Research reveals Garda influence over selection of criminal defence solicitors

Research reveals Garda influence over selection of criminal defence solicitors

Gardaí are influencing the selection of criminal defence solicitors for detainees in the absence of a consistent and transparent process, new research suggests.

A new paper by legal academics Professor Yvonne Daly and Dr Vicky Conway, published in the Journal of Law and Society, explores the practical arrangement of police station legal assistance, which it says “goes to the heart of the right to a fair trial”.

Based on 44 interviews with criminal defence solicitors, the paper observes that different Garda stations use different processes to find solicitors and that the Law Society’s official Find a Garda Station Solicitor list is “not being consistently and effectively utilised”.

In some stations, interviewees said detainees are invited to select a solicitor from a range of business cards stuck to a wall, which the authors describe as “a laissez-faire approach to providing effective and practical realisation of the right to legal assistance”.

Some solicitors alleged that gardaí were, in some cases, overriding detainees’ choice of solicitor. One interviewee said they have had “cases where [detainees] have actually asked for our office and have been given whoever and we don’t think any attempt was made to contact our office”.

The paper states: “Comparing such practice to the facts of [Dvorski v. Croatia], a specific denial of access to a requested, named solicitor would be in breach of the suspect’s right to a fair trial.”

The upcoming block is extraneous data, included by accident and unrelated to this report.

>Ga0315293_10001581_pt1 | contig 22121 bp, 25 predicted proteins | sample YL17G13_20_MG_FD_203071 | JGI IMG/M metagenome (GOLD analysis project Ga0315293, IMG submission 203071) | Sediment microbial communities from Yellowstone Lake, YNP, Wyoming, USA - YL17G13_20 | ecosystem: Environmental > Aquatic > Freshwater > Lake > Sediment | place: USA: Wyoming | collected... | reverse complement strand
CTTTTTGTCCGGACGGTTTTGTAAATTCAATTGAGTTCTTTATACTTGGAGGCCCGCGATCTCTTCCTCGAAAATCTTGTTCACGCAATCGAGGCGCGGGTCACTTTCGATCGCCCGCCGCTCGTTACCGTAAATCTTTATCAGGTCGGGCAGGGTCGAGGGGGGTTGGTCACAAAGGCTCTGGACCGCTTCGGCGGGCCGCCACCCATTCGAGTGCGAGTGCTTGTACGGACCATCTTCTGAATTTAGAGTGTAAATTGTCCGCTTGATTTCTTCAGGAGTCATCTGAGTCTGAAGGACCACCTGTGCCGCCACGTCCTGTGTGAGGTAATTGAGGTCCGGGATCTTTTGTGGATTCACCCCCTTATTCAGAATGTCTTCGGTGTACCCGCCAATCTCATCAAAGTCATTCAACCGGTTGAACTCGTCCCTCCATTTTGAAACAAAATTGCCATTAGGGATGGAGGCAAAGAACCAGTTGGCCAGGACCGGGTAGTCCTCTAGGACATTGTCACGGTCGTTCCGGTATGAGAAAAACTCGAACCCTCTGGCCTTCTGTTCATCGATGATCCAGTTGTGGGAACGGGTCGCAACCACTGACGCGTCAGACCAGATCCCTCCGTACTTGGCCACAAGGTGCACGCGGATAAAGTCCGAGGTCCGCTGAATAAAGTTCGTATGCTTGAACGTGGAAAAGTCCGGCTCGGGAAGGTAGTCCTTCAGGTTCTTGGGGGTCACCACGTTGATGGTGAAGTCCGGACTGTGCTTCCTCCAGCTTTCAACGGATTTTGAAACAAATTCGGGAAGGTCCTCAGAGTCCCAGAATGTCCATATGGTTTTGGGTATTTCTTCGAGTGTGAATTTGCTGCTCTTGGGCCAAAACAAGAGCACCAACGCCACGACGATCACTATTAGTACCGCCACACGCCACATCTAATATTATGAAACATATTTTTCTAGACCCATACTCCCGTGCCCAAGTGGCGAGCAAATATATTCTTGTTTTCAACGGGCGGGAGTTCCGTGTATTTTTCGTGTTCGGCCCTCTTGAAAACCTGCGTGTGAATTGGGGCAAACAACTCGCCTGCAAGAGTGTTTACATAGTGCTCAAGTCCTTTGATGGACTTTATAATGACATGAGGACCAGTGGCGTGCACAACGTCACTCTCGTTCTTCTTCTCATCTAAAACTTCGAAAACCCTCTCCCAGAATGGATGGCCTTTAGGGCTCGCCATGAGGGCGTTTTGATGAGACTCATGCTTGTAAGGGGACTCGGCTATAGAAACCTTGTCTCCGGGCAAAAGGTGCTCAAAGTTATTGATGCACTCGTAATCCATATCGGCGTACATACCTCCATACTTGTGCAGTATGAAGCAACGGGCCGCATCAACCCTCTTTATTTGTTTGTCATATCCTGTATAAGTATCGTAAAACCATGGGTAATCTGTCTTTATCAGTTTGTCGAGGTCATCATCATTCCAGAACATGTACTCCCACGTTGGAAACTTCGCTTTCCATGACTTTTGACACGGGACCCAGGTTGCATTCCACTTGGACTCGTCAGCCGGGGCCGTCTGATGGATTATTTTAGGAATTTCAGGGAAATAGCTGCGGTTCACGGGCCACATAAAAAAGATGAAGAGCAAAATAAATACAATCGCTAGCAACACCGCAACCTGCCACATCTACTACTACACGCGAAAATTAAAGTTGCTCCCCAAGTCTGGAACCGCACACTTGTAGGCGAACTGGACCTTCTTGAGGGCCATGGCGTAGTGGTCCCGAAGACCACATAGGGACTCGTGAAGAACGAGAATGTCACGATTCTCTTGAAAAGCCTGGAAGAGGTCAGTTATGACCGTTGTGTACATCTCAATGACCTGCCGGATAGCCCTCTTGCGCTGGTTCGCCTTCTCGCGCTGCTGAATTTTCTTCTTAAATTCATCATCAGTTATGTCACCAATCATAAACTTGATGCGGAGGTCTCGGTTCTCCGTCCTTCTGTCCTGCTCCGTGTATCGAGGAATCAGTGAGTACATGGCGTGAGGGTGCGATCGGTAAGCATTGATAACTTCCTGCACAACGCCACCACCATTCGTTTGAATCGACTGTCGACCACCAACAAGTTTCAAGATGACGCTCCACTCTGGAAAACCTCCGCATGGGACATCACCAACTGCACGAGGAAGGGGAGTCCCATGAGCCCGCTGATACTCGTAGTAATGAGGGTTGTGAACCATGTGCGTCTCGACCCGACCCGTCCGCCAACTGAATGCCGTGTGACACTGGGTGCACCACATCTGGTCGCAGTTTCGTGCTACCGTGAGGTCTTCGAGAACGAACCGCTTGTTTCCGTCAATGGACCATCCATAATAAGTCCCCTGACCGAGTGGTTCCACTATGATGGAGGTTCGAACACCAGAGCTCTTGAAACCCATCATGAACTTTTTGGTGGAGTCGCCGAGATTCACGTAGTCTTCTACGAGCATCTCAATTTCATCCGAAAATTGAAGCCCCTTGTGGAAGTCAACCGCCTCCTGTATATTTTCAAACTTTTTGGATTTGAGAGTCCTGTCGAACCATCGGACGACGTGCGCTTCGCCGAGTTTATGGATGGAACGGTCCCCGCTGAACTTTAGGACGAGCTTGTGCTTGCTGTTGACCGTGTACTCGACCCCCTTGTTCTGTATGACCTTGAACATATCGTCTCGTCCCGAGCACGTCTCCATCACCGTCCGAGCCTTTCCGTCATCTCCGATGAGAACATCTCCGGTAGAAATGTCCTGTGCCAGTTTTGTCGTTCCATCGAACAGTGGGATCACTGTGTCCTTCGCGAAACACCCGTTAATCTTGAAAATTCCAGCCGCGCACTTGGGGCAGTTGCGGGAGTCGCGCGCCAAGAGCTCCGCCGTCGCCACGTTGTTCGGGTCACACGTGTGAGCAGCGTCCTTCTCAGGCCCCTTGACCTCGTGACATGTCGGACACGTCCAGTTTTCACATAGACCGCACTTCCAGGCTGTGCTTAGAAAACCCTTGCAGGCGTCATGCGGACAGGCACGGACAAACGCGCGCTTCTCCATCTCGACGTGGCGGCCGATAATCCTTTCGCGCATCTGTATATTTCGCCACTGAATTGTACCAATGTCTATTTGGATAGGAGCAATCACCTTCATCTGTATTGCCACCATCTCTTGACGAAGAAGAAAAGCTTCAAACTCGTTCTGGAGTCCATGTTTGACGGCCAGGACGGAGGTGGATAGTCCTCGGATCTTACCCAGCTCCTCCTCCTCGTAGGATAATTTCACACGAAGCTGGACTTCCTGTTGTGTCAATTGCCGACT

A number of interviewees said the choice of solicitors is often made by gardaí rather than clients, and that they felt gardaí have “favourite” solicitors influenced by factors such as speed and suggestibility.

“A large number of participants felt that the quality of the defence that they offer influences whether or not they receive requests to attend stations,” the paper states. “They were forthright in their belief that less active and rights-driven solicitors are being selected or suggested by gardaí.”

In their conclusion, Professor Daly and Dr Conway argue that “consistency and transparency need to be at the heart of whatever mechanism is utilised in any state for the selection of criminal defence representation”.

While some solicitors suggested “the introduction of a rota system like that which exists in Northern Ireland”, the authors do not make any specific recommendations and instead suggest that the issue “is in need of Europe-wide review and consideration”.

Share icon
Share this article: